Last Updated on May 7, 2015, by eNotes Editorial. Word Count: 785
John Barth was born in Cambridge, Maryland, in the second year of the Great Depression. After graduating from local public schools, Barth spent the summer of 1947 studying theory and orchestration at New York’s Juilliard School of Music. At the time, Barth’s aspiration was to become a big-band jazz arranger in the tradition of Billy Strayhorn, but he soon felt that in comparison with the sophistication of his influences his own talents were limited, so he abandoned music as a career.
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Returning to Maryland’s Eastern Shore at the end of the summer of 1947, Barth found that he had been awarded a scholarship to The Johns Hopkins University, and he elected to attend Johns Hopkins in the fall of that year to pursue a major in journalism. Although Barth has suggested that his interest in working with past literature, particularly myth and historical narrative, is a by-product of his interest in musical arrangement, he first became seriously interested in writing fiction in the creative writing classes he took at Johns Hopkins. There he was also introduced to the world of literature and criticism, and by the time he had completed his A.B. degree, which was awarded to Barth in 1951, he had effectively decided to devote himself to writing fiction.
His first extended work of fiction, a novel titled “The Shirt of Nessus” (unpublished), was Barth’s master’s project, for which he received an M.A. from Johns Hopkins in 1952. He then enrolled in the Ph.D. program in literary aesthetics at Johns Hopkins, but financial constraints forced him to abandon his studies and seek steady employment. In 1950, Barth had married Harriet Ann Strickland, and by 1953 they had two children, a daughter, Christine, born in 1951, and a son, John, born in 1952. A third child, David, was born in 1954. Barth joined the English faculty at Pennsylvania State University as an instructor in the fall of 1953, and he remained there until 1965.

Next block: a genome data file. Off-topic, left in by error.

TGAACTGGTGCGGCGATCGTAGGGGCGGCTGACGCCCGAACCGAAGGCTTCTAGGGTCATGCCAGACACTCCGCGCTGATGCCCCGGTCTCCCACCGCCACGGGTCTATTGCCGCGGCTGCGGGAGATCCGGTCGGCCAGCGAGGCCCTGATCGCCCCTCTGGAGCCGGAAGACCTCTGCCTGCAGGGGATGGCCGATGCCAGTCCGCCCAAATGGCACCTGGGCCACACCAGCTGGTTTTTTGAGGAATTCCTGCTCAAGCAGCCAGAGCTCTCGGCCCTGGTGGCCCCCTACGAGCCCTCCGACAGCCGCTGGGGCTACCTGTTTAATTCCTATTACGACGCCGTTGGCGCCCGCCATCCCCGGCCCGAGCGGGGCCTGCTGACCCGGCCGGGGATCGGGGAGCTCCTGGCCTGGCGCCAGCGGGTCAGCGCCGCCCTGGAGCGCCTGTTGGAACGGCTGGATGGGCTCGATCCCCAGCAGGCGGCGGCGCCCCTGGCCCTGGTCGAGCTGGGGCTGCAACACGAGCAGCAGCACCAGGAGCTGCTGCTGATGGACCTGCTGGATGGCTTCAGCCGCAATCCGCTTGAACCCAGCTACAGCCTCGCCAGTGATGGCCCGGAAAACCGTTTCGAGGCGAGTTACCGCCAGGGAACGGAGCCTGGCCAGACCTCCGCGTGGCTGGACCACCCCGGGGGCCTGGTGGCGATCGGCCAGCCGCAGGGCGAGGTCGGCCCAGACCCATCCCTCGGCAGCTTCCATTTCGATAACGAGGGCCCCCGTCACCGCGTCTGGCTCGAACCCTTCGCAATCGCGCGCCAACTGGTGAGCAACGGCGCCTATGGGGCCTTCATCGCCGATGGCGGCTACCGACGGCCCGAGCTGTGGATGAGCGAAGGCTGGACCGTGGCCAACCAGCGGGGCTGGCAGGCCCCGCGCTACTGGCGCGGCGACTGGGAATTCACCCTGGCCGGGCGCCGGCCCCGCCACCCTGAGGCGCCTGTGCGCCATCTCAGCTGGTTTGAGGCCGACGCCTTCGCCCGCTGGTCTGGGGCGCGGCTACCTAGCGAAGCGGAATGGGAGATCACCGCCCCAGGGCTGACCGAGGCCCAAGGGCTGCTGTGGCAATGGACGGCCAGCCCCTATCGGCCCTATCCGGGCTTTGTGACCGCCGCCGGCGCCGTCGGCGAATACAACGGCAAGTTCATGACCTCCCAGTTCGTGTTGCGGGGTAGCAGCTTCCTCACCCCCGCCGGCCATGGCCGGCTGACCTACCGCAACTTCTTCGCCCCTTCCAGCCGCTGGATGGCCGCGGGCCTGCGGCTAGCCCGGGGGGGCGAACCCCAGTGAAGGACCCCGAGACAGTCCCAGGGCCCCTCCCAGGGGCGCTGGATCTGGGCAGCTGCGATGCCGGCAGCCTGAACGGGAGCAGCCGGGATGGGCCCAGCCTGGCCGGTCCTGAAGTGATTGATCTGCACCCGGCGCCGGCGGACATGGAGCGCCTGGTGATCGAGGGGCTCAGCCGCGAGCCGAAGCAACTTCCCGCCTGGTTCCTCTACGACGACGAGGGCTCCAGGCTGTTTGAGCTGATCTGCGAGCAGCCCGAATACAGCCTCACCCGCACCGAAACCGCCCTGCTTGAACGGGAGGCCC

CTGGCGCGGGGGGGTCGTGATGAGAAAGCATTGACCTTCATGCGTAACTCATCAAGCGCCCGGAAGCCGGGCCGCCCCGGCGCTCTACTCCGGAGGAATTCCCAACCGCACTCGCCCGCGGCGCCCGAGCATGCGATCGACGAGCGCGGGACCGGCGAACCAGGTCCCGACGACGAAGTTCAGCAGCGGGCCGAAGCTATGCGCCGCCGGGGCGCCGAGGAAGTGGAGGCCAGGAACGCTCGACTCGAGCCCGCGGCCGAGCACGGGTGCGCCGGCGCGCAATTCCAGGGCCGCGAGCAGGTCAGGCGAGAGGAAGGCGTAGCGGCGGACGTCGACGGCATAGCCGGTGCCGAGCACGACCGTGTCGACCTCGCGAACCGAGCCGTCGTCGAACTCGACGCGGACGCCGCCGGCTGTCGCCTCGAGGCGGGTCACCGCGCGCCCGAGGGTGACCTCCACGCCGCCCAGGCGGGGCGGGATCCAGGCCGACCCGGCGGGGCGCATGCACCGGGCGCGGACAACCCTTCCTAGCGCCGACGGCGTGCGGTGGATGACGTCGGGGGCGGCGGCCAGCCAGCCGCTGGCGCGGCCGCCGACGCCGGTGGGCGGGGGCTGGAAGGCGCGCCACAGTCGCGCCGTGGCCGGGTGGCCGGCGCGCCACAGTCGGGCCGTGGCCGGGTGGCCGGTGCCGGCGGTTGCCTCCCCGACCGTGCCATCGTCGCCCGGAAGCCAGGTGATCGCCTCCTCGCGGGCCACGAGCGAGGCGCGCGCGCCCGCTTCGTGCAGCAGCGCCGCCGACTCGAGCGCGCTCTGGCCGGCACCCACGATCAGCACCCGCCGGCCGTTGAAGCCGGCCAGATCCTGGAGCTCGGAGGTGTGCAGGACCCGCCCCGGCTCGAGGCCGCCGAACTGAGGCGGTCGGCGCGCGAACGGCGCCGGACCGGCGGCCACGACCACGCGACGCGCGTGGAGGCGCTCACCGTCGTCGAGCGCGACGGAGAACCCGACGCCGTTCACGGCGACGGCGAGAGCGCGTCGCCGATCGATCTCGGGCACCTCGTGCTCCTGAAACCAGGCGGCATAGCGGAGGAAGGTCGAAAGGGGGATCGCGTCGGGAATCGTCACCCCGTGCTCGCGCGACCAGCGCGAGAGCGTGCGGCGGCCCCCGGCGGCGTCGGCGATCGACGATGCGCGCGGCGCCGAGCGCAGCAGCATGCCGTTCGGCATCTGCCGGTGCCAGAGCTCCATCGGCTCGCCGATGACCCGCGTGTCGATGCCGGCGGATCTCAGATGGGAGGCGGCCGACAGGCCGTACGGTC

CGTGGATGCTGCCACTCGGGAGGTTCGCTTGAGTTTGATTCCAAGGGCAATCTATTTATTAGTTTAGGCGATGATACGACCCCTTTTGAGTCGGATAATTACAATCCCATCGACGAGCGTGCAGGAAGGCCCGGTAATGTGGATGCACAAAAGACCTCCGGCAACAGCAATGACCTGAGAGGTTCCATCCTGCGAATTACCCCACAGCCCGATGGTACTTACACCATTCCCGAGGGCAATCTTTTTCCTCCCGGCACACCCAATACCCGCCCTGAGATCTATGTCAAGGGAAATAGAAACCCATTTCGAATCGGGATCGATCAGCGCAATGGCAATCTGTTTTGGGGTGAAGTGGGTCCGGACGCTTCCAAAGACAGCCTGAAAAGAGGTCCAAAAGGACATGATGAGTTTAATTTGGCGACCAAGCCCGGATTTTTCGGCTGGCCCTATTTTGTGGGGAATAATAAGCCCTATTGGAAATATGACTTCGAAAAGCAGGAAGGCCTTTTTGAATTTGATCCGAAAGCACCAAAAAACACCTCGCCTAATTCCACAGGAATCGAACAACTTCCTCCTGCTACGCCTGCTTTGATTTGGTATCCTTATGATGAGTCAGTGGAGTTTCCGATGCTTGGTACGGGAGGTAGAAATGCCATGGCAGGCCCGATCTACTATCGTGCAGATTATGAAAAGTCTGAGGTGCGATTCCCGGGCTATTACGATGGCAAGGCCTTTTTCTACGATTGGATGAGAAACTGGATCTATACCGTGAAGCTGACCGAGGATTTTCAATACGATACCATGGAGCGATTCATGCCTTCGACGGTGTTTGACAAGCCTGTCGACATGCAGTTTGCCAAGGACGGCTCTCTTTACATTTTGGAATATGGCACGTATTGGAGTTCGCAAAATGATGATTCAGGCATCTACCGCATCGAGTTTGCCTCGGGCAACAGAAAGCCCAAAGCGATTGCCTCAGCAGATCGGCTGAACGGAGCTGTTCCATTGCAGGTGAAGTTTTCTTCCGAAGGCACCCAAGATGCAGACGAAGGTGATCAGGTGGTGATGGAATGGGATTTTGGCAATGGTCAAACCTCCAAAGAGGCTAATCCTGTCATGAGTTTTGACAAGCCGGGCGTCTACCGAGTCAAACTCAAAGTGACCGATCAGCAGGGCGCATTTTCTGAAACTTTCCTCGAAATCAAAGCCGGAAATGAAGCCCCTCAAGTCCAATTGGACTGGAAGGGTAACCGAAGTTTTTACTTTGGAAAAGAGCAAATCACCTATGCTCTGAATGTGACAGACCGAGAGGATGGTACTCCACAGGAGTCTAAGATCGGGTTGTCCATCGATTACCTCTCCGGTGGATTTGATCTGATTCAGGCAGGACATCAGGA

While teaching, Barth continued to hone his craft, and he began to produce quickly; his first two novels were both written in 1955. The Floating Opera (1956), written during the first three months of that year, was nominated for the National Book Award, and his second novel, The End of the Road (1958) was made into a (very unsuccessful) film in the late 1960’s. Although the sales of these novels were not large, Barth was encouraged by their critical success, and he followed them in 1960 with his third novel, The Sot-Weed Factor. This extravagant mock-historical fiction was praised effusively by Leslie Fiedler and others, and it marked Barth’s arrival as a major contemporary writer, which was subsequently acknowledged by the “citation in fiction” Barth received from Brandeis University in 1965.
At the same time, Barth was becoming sought-after professionally; after working his way up the ladder of academic promotion at Pennsylvania State, he accepted an appointment in 1965 to the English department at the rapidly expanding State University of New York, Buffalo, where he was the Edward H. Butler Professor of English from 1971 to 1973.
In 1966, Barth published his perhaps best-known and most successful novel commercially, Giles Goat-Boy: Or, The Revised New Syllabus (1966). For a time, Barth was celebrated in popular weekly magazines such as Time, and his novel was highly placed on the national best-seller lists; however, Barth’s fiction is often demanding and difficult, and Giles Goat-Boy was no exception. The novel has often been referred to as a largely unread best seller, but Giles Goat-Boy nevertheless established Barth in the forefront of audacious American writing and placed him in the company of contemporary figures such as Thomas Pynchon. Barth’s next volume of fiction, Lost in the Funhouse (1968), is a collection of often experimental short narratives, and these marked a further step for Barth into the field of metafiction, or the literature of extreme narrative self-consciousness.
Barth was divorced from Harriet Ann Strickland in 1970, and in 1971 he married Shelly Rosenberg. He published Chimera (1972) in the following year, for which he was chosen as cowinner of the National Book Award. In 1973 Barth returned to Baltimore and Johns Hopkins, this time as a faculty member in The Johns Hopkins University Writing Seminars. His next novel, Letters: A Novel (1979), was followed by Sabbatical: A Romance (1982), then The Tidewater Tales: A Novel (1987), The Last Voyage of Somebody the Sailor (1991), Once upon a Time: A Floating Opera (1994), and Coming Soon!!! (2001). In 2004 he published The Book of Ten Nights and a Night: Eleven Stories. Barth has also been an important spokesman for experimental fiction, and his most significant essays have been published together in The Friday Book (1984) and in Further Fridays (1995). His other awards include the F. Scott Fitzgerald Award (1997), the PEN/Malamud Award (1998), and the Lannan Literary Awards lifetime achievement award (1998).